Have you ever felt like God is using everything and everyone to speak a message to you? That’s what I feel like right now. Like everywhere I turn He’s saying, “Get ready. I’m going to ask you to do something that seems crazy.” And I’m equal parts scared to death and giddy with excitement. (Okay, maybe slightly more scared to death.) It’s songs and books and blogs and words from friends that all seem to carry this same anticipation, like the music is building up and the plot of this story is about to get real interesting.
I could be wrong. That’s a very real possibility. And I have no clue what God has in store. I know that my heart has been heavy thinking about our African child. I’ve been taking a lot of scalding hot baths while reading big stacks of parenting books for our big girls, and I’ve been learning about imprinting and early childhood development. And then about the time the water gets cold, I realize that I’m going to miss those first few years–that crucial imprinting time–in our Ethiopian child’s life. And I start to panic and freak out and wonder how we will cope. Then, I remember that Jesus is my child’s Savior, not me. And I remember He can redeem the years the locusts have eaten (Joel 2:25) and my heart rate slows down–a little.
Last Friday, I went to lunch by myself and started this study my friend Heather told me I had to do. It’s Restless by Jennie Allen, and already by Chapter 1 I was sitting in my booth at Newk’s with tears in my eyes. Allen tells the story of answering hard questions and having hard conversations with her youngest child Cooper who was adopted from Rwanda.
“Cooper, you were made to show the world God. Everything that God gives you, your Africa, your America, your dark skin and your strong legs, your hurts, your words, your blessings, your smart mind . . . everything you have is to use for God while you are here.”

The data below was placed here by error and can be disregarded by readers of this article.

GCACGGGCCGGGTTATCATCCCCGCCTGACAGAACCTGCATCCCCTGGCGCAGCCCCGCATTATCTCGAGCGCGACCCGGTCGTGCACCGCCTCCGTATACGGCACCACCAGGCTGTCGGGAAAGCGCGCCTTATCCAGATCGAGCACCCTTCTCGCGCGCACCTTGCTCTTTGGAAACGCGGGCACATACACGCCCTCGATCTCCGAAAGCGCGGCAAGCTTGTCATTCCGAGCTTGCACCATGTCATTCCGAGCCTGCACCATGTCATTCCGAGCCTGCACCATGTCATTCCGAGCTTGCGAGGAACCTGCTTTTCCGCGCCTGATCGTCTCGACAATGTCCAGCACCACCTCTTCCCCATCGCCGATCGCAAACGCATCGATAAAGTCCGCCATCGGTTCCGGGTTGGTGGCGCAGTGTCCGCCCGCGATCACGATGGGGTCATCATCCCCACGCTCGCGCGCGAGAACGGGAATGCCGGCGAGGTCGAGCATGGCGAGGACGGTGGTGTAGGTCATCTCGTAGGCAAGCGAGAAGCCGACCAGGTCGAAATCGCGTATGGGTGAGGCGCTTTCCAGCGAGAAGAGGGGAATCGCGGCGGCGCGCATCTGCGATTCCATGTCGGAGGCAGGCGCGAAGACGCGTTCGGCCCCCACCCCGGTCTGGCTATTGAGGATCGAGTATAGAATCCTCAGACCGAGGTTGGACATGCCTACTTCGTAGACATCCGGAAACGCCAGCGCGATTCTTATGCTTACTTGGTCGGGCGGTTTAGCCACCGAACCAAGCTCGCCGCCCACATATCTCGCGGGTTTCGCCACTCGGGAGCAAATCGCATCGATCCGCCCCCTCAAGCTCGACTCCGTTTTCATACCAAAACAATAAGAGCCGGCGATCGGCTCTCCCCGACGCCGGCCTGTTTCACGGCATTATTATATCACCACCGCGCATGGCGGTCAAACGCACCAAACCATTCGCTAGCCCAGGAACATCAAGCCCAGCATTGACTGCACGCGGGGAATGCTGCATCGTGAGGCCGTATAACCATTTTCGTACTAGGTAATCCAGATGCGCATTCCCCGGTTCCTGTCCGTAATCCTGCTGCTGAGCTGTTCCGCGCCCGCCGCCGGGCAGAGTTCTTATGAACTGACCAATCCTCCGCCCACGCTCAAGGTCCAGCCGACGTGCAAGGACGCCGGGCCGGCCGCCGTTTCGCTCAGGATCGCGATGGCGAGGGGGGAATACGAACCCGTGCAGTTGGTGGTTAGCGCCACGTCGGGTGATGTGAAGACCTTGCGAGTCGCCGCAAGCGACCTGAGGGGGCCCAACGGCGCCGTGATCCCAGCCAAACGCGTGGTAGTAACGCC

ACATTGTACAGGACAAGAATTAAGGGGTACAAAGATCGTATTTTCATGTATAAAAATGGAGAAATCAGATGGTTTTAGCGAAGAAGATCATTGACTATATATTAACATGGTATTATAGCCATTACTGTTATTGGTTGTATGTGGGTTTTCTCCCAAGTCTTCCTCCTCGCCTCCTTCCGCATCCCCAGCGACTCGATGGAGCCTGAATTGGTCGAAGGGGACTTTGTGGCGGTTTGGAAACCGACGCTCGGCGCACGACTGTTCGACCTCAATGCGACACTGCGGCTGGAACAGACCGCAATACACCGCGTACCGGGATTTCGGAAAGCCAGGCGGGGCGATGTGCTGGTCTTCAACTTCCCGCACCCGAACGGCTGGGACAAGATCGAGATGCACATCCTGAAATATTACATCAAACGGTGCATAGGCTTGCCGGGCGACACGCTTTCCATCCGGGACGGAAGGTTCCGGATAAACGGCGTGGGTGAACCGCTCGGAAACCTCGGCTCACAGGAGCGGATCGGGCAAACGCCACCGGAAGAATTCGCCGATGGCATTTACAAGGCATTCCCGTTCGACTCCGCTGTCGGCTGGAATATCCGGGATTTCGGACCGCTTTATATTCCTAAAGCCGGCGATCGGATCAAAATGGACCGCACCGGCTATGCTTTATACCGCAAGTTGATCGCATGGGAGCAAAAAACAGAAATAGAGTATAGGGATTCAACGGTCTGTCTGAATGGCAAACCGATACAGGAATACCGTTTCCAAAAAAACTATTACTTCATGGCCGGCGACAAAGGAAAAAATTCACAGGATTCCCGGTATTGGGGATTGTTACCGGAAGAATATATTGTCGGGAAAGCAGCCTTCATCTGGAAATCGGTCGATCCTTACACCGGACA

I’m getting started on the ugly cry and trying to keep my composure so the people eating their lovely sandwiches don’t stare at me, but I write the words, “For EEOO” in the margin, and I immediately text Heather and tell her it was a God thing that she told me to do this study when she did. She didn’t know the thoughts and fears I’ve been wrestling with.
Today, I’m sitting out in the sun while the big girls run around, and I notice in my book beside those words is a little mark. It almost looks like a fingerprint from a child-sized finger. When I first read it last Friday in Newk’s, I thought it was some sort of a marker in the margin denoting something of special importance. But looking through my book this afternoon, I realized it’s the only one. I texted Heather to see if the mark was in her book too. She said no.
And I smile to myself and think, “Yes, His fingerprints are all over our story. All over me. All over my husband. All over our daughters. All over our brown-eyed child.”
Sometimes even literally.
Is it okay to be scared of the story God’s writing? I think it is. I think Abraham had to have been terrified to make the climb with Isaac. I think Esther must have been shaking as she went before the king. I think Mary must have wondered what in the world she was doing. But with trembling feet, they still stepped forward. With a quivering chin, they said yes. With a heart that could never have anticipated the volumes to come, they obeyed.
This is my story. This is my song.